Major research into legacy following large sporting events

Health Science

Dr Niamh Murphy, from the Centre for Health Behaviour Research at Waterford Institute of Technology, along with Prof Adrian Bauman from Sydney University, have investigated the legacy left behind after nations host large sporting events.

Dr Niamh Murphy, from the Centre for Health Behaviour Research at Waterford Institute of Technology, along with Prof Adrian Bauman from Sydney University, have investigated the legacy left behind after nations host large sporting events.

In spite of the rhetoric, there is little evidence that major Games have helped to inspire populations to become more active. However, it is possible to learn from what has happened in previous Games and capitalise on the spectacle of the event to leverage greater engagement in physical activity.

In a recent interview on BBC Radio, Dr Murphy explains her research.

More about the research

Nations host big events for prestige, political salience, tourism and commercial gain and, in order to appease the taxpayer for bearing the considerable cost, legacy promises are made. The legacy arguments relate to economic gain, social and volunteering benefits, regeneration, and sporting or health gain (continuing elite success, development of more sports facilities, encouraging participation in physical activity and school sport).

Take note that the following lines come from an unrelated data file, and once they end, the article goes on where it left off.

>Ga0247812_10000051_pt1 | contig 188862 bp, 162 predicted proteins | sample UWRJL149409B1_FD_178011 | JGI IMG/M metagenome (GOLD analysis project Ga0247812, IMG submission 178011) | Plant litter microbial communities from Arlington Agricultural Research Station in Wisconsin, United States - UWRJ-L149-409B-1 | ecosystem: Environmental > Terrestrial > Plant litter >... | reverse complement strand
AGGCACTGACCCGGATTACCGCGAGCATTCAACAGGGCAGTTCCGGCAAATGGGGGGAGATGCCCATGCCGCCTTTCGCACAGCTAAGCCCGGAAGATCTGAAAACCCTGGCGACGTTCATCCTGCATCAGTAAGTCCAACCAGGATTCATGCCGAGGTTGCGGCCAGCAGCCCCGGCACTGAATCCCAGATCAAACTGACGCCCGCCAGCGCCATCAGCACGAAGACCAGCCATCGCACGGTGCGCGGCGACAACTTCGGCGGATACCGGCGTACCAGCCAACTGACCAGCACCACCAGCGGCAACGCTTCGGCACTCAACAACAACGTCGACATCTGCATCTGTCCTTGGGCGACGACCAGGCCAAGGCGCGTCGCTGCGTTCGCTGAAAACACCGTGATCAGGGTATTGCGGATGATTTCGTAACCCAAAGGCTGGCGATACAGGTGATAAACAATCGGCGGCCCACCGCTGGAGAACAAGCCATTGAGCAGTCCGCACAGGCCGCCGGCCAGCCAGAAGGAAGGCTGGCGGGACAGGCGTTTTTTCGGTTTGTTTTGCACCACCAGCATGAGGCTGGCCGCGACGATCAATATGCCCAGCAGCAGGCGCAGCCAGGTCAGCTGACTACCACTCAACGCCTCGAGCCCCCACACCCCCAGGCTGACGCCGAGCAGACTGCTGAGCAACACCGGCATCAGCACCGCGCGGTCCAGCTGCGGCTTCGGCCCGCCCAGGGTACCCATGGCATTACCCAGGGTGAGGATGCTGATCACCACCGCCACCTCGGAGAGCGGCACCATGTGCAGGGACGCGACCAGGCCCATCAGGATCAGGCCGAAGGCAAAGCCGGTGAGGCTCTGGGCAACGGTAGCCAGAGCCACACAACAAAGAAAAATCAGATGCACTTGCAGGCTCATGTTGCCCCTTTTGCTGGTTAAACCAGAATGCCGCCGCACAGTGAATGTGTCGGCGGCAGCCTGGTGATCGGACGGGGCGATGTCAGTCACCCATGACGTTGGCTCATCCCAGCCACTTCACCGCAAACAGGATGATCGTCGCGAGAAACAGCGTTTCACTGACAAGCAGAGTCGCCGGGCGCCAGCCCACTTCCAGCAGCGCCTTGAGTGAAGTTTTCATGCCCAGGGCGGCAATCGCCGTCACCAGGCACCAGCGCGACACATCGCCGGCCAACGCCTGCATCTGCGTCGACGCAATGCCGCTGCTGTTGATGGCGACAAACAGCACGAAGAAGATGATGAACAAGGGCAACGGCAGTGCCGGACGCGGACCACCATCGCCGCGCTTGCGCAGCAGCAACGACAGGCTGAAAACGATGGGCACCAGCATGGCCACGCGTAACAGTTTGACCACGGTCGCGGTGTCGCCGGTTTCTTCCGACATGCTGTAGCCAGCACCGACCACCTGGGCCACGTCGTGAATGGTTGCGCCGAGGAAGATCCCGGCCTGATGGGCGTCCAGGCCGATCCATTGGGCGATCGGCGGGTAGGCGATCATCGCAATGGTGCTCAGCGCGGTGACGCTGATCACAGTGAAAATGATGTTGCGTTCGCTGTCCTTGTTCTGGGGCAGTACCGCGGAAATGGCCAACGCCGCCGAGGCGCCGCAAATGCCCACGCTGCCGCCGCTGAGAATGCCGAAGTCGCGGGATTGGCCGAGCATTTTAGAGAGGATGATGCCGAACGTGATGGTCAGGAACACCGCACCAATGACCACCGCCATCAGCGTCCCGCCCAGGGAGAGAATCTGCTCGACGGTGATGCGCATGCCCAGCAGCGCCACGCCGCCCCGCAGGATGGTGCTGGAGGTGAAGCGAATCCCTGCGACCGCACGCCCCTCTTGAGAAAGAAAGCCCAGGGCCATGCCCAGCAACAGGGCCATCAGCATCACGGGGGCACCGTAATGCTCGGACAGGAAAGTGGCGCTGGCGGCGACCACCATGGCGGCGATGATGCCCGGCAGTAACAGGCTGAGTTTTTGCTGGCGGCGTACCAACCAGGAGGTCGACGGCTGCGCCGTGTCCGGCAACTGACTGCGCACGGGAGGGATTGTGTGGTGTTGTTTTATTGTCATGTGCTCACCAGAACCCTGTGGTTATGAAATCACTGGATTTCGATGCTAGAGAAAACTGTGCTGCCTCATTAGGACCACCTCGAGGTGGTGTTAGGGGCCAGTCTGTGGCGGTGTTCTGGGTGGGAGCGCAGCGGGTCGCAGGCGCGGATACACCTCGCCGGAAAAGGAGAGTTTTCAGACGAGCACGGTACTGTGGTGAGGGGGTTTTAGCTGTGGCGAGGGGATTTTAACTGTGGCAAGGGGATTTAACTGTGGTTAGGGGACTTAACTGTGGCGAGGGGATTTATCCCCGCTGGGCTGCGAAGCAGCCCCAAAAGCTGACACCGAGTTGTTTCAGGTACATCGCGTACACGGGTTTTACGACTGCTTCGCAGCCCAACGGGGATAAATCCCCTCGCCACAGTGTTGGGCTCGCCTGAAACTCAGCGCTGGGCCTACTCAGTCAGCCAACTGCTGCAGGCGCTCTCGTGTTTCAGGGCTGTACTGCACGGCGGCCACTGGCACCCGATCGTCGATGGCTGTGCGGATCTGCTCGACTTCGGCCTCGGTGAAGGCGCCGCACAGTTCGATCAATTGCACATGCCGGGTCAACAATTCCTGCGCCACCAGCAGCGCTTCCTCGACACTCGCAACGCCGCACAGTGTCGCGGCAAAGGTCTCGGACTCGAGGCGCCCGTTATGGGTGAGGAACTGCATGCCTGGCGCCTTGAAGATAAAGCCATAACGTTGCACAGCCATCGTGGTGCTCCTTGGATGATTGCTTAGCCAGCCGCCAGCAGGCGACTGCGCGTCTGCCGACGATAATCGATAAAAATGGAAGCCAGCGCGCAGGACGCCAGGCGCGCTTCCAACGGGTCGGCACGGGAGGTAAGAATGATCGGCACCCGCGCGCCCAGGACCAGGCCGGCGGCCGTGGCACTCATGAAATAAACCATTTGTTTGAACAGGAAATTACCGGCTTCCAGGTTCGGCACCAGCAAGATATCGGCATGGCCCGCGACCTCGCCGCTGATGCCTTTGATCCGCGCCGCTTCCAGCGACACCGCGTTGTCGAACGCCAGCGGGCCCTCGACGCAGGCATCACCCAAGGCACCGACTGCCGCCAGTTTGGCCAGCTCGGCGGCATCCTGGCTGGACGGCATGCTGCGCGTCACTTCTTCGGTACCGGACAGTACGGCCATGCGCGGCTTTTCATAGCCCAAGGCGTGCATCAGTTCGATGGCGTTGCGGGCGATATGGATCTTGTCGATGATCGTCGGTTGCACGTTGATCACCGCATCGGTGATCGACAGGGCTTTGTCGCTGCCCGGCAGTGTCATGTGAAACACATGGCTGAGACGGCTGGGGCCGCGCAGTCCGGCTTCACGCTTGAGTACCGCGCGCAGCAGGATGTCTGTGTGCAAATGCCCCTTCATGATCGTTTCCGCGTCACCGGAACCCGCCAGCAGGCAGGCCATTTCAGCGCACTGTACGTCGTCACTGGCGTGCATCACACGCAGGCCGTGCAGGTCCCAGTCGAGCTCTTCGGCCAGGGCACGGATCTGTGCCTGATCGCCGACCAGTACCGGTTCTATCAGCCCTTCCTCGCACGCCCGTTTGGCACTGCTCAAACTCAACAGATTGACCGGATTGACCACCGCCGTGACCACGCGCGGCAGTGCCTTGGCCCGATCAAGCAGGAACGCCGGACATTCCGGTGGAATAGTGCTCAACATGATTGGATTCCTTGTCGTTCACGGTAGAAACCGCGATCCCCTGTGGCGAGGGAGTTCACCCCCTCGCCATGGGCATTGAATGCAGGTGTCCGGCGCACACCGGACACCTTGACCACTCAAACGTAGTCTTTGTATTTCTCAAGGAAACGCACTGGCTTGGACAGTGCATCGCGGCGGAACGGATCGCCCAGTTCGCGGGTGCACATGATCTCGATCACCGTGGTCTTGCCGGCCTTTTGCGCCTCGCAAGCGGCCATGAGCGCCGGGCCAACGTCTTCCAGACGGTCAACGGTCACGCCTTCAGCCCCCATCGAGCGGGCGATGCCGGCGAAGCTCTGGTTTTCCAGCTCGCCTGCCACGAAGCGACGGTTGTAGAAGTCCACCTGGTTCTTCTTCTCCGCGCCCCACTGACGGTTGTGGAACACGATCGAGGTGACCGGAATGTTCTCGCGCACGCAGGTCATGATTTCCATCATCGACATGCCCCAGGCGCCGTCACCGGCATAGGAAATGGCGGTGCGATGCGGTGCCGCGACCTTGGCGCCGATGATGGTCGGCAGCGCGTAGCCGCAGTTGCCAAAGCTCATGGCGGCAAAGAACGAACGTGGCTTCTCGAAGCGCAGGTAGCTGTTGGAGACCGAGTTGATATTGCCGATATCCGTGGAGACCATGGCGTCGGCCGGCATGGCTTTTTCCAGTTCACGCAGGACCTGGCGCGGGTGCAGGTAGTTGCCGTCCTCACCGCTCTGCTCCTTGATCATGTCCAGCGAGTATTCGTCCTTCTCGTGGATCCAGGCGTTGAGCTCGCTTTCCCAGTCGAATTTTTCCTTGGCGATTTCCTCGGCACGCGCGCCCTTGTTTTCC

Dr Murphy and Prof Bauman have examined the theories underpinning the notion of sporting and physical activity legacy after big events, and there is greater support for their value as ‘bread and circuses’ than real public health gain (Murphy and Bauman, 2007).

Similarly, post-London 2012, they examined the evidence on whether a population level physical activity legacy was likely (Bauman, Murphy and Matsudo, 2013).

For the 2014 Commonwealth games in Scotland, the challenge is to host a great circus, where those on the margins of society participate, and try to leverage this for longer term health gain. There is a good road map, and some reasons for optimism, but without urgent action, moving beyond the rhetoric of legacy will be a challenge for Scotland.

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